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Quick testing of bold ideas receives ATTRACT funding

Published on 3.5.2019
Tampere University
The first ATTRACT funding call sought breakthrough technology concepts. Tampere University coordinates two funded projects: one on diagnosing cancer and the other on optical data transfer.

Funded by the European Commission and managed by the European Organization for Nuclear Research (CERN), the ATTRACT funding call searched for novel ideas for developing sensors, data collection, software and electronics. Of the more than 1,200 applications sent from European countries, 170 were selected and received €100,000 funding for a year.  The University of Tampere coordinates two of these projects.

“The new ATTRACT funding is very welcome because there are not that many financial instruments that promote testing some of the wilder ideas. However, if new kinds of ideas are not invented or experimented with, there will be no new success stories,” says Manager Tuukka Pöyry from Tampere University’s Research Funding Services.

In the projects that have received ATTRACT funding, researchers collaborate with an industrial partner to test their ideas quickly for a year. The idea is to enable further substantial funding for feasible ideas  found in the first round of projects.

Smoke transforms into a map

Assistant Professor Antti Vehkaoja from the Faculty of Medicine and Health Technology is involved in the iDMS - Breakthrough in molecular imaging project. Here, researchers work with a company called Olfactomics to develop an imaging method where a tissue sample is vaporised into flue gas with laser. The composition of the gas is determined by analysing the mobility of the charged particles it contains with a new differential mobility spectrometer sensor developed by Olfactomics. This provides a kind of topography map that can reveal, for example, the existence and amount of cancer cells in the sample.

“The method can also be used, for example, to measure drug concentration in tissue samples, which will tell you how well a drug has spread in the tissue,” Vehkaoja says.

The equipment needed for the study largely exists because it has already been used for other types of research. The laser now introduced provides more accurate results and the aim is also to develop a new kind of sensor technology as well as data analysis methods that are needed in cancer research.

With this project, the co-operation between Tampere University and Olfactomics, which has its roots in the University, will intensify.

By combining cheaper sensor technologies and machine learning algorithms, an inexpensive alternative to traditional, costly methods can be built with which molecular imaging can be made available to much wider purposes. If the idea works, the next goal is different products and applications. For the time being, the method could be helpful for a pathologist, for example, as it can only be used with tissue samples and not yet with living tissues.

“In the future, a doctor could perhaps examine a patient’s suspicious moles with a non-invasive light pen. The pen could take a minuscule sample and use our method to analyse whether the mole contains cancer cells,” Vehkaoja says.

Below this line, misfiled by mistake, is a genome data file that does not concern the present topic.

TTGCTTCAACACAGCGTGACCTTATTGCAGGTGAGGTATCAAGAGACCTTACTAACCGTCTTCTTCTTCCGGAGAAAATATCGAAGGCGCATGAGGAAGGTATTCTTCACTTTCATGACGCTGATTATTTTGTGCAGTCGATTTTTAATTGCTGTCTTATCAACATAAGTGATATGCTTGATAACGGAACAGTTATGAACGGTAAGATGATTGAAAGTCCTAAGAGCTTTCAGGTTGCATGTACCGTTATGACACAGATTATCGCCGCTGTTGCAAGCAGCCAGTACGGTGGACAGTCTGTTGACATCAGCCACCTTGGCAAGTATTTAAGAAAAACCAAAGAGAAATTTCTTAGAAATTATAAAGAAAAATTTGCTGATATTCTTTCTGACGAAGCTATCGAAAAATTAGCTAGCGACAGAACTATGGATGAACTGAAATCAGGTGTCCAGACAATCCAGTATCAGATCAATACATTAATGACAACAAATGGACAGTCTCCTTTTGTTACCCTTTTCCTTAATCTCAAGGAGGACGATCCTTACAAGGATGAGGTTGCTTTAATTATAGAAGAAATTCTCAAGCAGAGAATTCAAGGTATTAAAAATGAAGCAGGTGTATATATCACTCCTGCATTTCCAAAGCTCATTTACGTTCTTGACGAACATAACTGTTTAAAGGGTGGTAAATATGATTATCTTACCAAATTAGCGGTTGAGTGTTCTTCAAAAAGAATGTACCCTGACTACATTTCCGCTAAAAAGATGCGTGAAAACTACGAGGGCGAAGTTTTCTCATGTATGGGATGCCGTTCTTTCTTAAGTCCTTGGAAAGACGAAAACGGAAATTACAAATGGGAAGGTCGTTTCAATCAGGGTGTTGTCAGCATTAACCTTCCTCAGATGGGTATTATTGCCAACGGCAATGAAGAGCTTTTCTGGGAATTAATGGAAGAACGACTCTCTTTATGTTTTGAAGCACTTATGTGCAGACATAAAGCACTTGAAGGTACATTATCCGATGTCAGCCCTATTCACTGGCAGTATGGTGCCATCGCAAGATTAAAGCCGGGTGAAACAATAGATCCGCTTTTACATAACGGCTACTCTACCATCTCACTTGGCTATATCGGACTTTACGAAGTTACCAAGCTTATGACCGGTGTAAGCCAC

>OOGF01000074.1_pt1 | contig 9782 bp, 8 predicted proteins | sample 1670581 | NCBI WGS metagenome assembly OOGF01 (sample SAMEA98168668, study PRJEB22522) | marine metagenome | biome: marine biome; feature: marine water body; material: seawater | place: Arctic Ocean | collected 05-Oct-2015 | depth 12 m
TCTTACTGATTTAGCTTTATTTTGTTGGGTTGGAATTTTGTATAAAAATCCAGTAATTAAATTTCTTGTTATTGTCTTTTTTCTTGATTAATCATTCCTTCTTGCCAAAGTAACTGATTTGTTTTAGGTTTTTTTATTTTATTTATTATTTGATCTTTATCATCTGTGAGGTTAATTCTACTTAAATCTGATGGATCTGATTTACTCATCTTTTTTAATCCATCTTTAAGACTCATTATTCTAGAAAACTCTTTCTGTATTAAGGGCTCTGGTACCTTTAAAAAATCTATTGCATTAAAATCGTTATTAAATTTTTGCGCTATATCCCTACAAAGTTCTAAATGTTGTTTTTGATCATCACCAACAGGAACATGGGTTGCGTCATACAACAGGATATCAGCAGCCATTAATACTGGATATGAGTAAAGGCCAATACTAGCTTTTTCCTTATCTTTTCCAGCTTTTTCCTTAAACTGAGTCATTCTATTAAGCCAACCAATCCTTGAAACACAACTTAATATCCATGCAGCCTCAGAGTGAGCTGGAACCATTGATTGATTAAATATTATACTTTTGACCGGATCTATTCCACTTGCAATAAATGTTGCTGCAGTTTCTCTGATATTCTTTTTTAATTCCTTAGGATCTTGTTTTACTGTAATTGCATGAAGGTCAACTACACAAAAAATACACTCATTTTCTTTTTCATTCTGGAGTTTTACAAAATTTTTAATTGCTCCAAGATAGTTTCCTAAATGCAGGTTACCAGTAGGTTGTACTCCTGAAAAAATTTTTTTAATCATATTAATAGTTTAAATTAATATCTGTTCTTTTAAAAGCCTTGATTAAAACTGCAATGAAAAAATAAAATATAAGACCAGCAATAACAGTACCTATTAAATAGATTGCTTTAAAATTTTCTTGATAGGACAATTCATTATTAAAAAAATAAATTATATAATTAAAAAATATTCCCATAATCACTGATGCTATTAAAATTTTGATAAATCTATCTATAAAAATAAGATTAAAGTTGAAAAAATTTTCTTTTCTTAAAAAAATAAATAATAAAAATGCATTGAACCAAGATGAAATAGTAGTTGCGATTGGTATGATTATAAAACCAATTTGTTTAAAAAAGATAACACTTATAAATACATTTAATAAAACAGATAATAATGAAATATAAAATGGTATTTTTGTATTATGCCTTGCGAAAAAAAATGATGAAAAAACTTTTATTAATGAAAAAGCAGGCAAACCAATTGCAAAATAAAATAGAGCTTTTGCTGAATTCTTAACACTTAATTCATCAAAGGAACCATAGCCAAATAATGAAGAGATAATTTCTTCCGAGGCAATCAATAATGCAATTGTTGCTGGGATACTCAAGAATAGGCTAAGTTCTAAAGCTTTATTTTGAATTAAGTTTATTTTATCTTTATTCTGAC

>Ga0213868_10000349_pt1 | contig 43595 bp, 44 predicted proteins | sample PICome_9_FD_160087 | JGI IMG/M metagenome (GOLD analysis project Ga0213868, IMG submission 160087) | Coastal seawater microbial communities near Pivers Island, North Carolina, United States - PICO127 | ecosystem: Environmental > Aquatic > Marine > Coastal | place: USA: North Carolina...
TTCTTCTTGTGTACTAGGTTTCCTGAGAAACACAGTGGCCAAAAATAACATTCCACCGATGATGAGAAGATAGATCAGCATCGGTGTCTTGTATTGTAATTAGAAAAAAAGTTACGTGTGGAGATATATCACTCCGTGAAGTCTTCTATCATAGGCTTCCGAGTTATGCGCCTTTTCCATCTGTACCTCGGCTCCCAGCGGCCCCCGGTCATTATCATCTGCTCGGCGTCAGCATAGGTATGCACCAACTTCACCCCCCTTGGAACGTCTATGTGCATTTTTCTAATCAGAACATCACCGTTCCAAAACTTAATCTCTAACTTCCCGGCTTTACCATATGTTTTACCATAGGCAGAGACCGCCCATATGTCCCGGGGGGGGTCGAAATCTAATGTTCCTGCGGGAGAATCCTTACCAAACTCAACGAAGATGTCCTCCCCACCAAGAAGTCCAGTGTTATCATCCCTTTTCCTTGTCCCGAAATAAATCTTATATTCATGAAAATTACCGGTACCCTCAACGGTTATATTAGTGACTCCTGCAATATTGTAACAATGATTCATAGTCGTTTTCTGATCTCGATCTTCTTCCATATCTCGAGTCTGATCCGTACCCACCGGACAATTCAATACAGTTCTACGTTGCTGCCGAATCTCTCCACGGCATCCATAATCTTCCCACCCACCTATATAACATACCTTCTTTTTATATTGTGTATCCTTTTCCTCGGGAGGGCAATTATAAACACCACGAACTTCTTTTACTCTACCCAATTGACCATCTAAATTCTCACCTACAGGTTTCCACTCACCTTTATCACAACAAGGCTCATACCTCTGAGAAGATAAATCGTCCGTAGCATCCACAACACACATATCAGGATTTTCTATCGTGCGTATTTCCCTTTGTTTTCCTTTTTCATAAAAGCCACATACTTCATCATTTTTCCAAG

Extreme optical transmission speed 

In another ATTRACT project co-ordinated in Tampere called LIGHTNING (Ultra-high speed ​​photodiodes for superconducting logic), researchers demonstrated for the first time a photodiode based on a new invention at the University of Tampere, which enables the measurement of shorter optical pulses at the temperature of 4 Kelvin. 

“In optical data transfer, the main application of the photodiode is between optical networks that operate in room temperature and superconductor logic circuits that operate in cold temperatures,” says Docent Jukka Viheriälä from the Faculty of Engineering and Natural Sciences.

Superconductors can produce 200–300 GHz clock frequencies for future computers or network routers. Fast clock frequencies reduce delays between operations and increase computing capacity. However, the use of superconducting logic involves the challenge of transferring serial data at sufficient speed to the circuit input.

“Our project deals specifically with the reception of high-speed optical signals with technology that is compatible with superconductors. The semiconductor chip that receives the optical signal is manufactured in Tampere, the University of South-Eastern Norway makes the optical and electronic connection to the photodiode, and VTT Technical Research Centre of Finland Ltd tests the operation of the device,” Viheriälä explains.

“We believe that other ways of applying the photodiode could also be found in fields requiring extreme optical data transfer speed,” Viheriälä says.

These projects have received funding from the ATTRACT project funded by the EC under Grant Agreement 777222.

Associate Professor Antti Vehkaoja, tel. +358 40 739 3181, antti.vehkaoja [at] mailto:antti.vehkaoja [at]

Docent Jukka Viheriälä, tel. +358 50 595 4147, jukka.viheriala [at] mailto:jukka.viheriala [at]